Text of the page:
The Importance of Suffering: The Value and Meaning of Emotional Discontent

Author(s) : James Davies

The Importance of Suffering: The Value and Meaning of Emotional Discontent

Book Details

  • Publisher : Routledge
  • Published : January 2012
  • Cover : Paperback
  • Pages : 208
  • Category :
    Individual Psychotherapy
  • Category 2 :
  • Catalogue No : 32795
  • ISBN 13 : 9780415667807
  • ISBN 10 : 9780415667
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n this book James Davies considers emotional suffering as part and parcel of what it means to live and develop as a human being, rather than as a mental health problem requiring only psychiatric, antidepressant or cognitive treatment. This book therefore offers a new perspective on emotional discontent and discusses how we can engage with it clinically, personally and socially to uncover its productive value.

The Importance of Suffering explores a relational theory of understanding emotional suffering suggesting that suffering, does not spring from one dimension of our lives, but is often the outcome of how we relate to the world internally – in terms of our personal biology, habits and values, and externally – in terms of our society, culture and the world around us. Davies suggests that suffering is a healthy call-to-change and shouldn't be chemically anesthetised or avoided. The book challenges conventional thinking by arguing that if we understand and manage suffering more holistically, it can facilitate individual and social transformation in powerful and surprising ways.

The Importance of Suffering offers new ways to think about, and therefore understand suffering. It will appeal to anyone who works with suffering in a professional context including professionals, trainees and academics in the fields of counselling, psychotherapy, psychoanalysis, psychiatry and clinical psychology.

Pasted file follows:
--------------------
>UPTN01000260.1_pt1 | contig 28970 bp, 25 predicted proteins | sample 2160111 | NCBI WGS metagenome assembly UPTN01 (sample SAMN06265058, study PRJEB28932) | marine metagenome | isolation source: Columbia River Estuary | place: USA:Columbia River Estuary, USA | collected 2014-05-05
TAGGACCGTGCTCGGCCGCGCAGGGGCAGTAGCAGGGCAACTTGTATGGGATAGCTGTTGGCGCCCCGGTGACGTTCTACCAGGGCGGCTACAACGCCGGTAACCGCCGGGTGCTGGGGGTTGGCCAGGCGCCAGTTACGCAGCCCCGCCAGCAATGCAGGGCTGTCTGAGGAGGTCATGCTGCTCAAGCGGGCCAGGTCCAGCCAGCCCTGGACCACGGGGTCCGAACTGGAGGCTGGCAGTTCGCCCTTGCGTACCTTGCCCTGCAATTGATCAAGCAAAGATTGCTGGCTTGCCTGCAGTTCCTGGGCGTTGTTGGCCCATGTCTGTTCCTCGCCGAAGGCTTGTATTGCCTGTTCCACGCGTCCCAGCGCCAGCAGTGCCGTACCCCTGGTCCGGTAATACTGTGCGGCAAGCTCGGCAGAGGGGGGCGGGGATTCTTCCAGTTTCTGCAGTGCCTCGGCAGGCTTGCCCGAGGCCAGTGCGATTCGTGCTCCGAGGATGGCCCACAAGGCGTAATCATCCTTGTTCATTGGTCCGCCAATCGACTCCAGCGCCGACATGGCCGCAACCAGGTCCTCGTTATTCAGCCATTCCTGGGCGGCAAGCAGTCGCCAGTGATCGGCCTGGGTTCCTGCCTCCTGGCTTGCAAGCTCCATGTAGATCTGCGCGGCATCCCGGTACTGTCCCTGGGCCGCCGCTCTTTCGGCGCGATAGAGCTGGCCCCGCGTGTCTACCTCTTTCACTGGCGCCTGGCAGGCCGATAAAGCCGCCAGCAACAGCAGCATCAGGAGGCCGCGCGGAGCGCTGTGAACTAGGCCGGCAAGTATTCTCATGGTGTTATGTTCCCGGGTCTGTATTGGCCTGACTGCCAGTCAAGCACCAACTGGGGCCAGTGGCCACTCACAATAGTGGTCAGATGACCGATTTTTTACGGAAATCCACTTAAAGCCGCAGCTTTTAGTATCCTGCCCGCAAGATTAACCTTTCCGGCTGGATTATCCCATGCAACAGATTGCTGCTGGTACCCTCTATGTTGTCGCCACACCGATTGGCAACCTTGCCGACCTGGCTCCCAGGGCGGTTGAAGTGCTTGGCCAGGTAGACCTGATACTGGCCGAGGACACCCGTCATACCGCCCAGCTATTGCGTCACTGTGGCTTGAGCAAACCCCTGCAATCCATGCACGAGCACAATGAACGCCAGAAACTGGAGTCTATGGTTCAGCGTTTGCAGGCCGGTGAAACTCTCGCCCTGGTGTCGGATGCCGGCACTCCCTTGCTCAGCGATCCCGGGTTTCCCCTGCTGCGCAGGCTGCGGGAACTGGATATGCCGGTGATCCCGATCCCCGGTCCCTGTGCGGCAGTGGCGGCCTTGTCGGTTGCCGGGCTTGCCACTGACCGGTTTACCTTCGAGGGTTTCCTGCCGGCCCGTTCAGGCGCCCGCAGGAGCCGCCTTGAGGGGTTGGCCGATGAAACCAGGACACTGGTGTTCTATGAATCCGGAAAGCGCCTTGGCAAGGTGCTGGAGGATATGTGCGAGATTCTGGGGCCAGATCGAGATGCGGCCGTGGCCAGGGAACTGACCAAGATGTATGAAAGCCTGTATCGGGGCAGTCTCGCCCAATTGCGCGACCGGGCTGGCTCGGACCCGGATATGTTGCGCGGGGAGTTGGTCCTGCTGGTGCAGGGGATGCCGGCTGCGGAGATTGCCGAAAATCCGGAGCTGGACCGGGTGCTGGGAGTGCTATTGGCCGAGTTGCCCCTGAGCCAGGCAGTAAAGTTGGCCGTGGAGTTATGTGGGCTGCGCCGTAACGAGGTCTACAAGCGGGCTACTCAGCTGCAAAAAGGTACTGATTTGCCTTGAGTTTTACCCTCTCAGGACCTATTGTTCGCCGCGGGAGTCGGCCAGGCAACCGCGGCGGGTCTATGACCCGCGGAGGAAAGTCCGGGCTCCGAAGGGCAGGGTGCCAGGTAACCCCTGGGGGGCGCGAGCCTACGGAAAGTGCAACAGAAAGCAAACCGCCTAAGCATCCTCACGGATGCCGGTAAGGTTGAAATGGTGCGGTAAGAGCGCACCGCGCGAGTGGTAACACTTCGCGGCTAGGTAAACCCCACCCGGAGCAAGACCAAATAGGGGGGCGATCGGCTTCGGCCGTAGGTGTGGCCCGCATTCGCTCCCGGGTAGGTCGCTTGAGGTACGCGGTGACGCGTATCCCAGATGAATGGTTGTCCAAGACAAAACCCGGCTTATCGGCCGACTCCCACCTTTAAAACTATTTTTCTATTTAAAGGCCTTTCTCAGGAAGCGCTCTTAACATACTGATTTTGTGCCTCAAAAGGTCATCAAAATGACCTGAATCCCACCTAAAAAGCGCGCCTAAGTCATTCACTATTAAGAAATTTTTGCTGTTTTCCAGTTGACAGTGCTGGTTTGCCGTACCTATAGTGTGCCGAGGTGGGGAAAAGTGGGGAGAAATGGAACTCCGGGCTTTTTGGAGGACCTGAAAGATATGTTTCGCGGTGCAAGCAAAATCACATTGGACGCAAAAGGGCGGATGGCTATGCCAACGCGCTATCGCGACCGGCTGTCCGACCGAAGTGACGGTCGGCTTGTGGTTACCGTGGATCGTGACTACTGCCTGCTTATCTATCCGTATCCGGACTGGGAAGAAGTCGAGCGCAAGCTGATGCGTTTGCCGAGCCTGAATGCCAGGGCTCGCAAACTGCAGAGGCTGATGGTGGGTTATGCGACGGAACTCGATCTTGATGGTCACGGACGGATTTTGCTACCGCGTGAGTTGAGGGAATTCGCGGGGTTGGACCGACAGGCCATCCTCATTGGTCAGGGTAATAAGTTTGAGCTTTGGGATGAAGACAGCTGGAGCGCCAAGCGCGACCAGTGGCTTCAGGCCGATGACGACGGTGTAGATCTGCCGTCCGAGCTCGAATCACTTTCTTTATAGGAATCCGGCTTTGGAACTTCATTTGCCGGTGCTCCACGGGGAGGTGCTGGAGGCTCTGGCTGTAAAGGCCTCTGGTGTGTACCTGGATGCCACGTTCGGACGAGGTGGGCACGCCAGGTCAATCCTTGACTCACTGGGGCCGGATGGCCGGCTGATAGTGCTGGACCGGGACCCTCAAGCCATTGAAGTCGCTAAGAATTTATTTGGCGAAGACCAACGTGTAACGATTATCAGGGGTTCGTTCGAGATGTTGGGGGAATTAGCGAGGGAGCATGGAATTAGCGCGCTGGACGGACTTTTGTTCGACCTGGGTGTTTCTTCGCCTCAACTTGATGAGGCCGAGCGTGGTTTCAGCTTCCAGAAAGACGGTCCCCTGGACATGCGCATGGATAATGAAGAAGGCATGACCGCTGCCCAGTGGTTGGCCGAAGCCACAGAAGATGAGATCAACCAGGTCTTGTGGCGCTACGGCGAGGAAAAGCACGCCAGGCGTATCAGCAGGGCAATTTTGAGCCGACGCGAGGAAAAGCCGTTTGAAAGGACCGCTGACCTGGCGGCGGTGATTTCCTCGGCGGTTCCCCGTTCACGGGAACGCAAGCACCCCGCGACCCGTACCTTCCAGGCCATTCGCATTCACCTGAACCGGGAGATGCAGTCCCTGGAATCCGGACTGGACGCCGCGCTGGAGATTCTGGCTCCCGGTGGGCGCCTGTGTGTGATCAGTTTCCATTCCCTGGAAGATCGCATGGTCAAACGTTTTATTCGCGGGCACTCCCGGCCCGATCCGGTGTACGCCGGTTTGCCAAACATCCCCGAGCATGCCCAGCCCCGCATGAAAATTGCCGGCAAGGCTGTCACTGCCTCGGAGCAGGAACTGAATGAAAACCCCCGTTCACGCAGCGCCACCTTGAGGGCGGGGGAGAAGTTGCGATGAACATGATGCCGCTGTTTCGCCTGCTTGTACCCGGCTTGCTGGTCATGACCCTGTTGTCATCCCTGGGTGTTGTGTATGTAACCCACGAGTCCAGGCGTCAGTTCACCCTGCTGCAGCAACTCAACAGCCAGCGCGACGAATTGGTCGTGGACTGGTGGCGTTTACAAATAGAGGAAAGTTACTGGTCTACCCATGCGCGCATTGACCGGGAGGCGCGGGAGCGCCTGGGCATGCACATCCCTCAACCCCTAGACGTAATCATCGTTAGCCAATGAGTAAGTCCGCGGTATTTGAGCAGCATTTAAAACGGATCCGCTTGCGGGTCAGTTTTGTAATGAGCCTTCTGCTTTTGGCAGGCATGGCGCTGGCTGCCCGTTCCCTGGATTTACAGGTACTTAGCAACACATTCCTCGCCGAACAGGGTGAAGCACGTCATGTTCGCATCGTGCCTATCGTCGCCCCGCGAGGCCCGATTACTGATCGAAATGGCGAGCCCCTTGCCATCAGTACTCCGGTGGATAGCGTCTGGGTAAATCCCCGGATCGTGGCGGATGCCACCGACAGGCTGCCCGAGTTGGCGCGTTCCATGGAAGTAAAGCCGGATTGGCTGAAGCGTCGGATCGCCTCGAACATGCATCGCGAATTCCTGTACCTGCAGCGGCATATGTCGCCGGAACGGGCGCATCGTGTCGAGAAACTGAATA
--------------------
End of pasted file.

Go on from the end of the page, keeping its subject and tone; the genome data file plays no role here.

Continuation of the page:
Reviews and Endorsements

'This book offers a deeply informed and nuanced understanding of the value of suffering, when productively engaged. Elegantly written in crisp prose, it offers an incisive critique of the medicalization of suffering when narrowly conceived as disorder to be treated by anti-depressant medications and prescriptions for "positive thinking." This book is rich in valuable insights for psychoanalysts, philosophers, psychologists, and the broadly educated European and North American public.'
- Janis H. Jenkins, Professor of Anthropology, University of California

'The Importance of Suffering is a brave and creative work that will change how we think about human suffering. Critiquing the ideology of anesthetization that characterizes modern-day life, Davies demonstrates -w ith great sensitivity and depth - how suffering can be leveraged for positive growth and change when not exiled from human experience. This is a bold and hopeful book; a major contribution.'
- Dr Rebecca Lester, Department of Anthropology, Washington University

'James Davies offers a highly original and insightful approach that restores the vital place of suffering in human development. Drawing from anthropology, philosophy and psychology Davies weaves a rich narrative that deserves to be widely read.'
- Dr Alistair Ross, Director of Psychodynamic Studies, Dean of Kellogg College, Oxford University

'This book, fluently and engagingly written, takes us back a number of decades to the exciting times of Szasz, Laing and others, and the revolutionary assertion that the origin of suffering is due to an unduly oppressive social environment. Such a prodding enlivens one's critical stance to what we as therapists do, and places the book next to classics like Philip Rieff's The Triumph of the Therapeutic, and Ian Craib's The Importance of Disappointment.'
- R. D. Hinshelwood, Professor of Psychoanalytic Studies, University of Essex

About the Author(s)

James Davies, PhD, is a member of St Cross College, University of Oxford, where he also obtained his doctorate in social anthropology. He is a social anthropologist, a qualified and practicing psychotherapist working in the NHS, and a senior lecturer in the School of Human and Life Sciences, Roehampton University (London).

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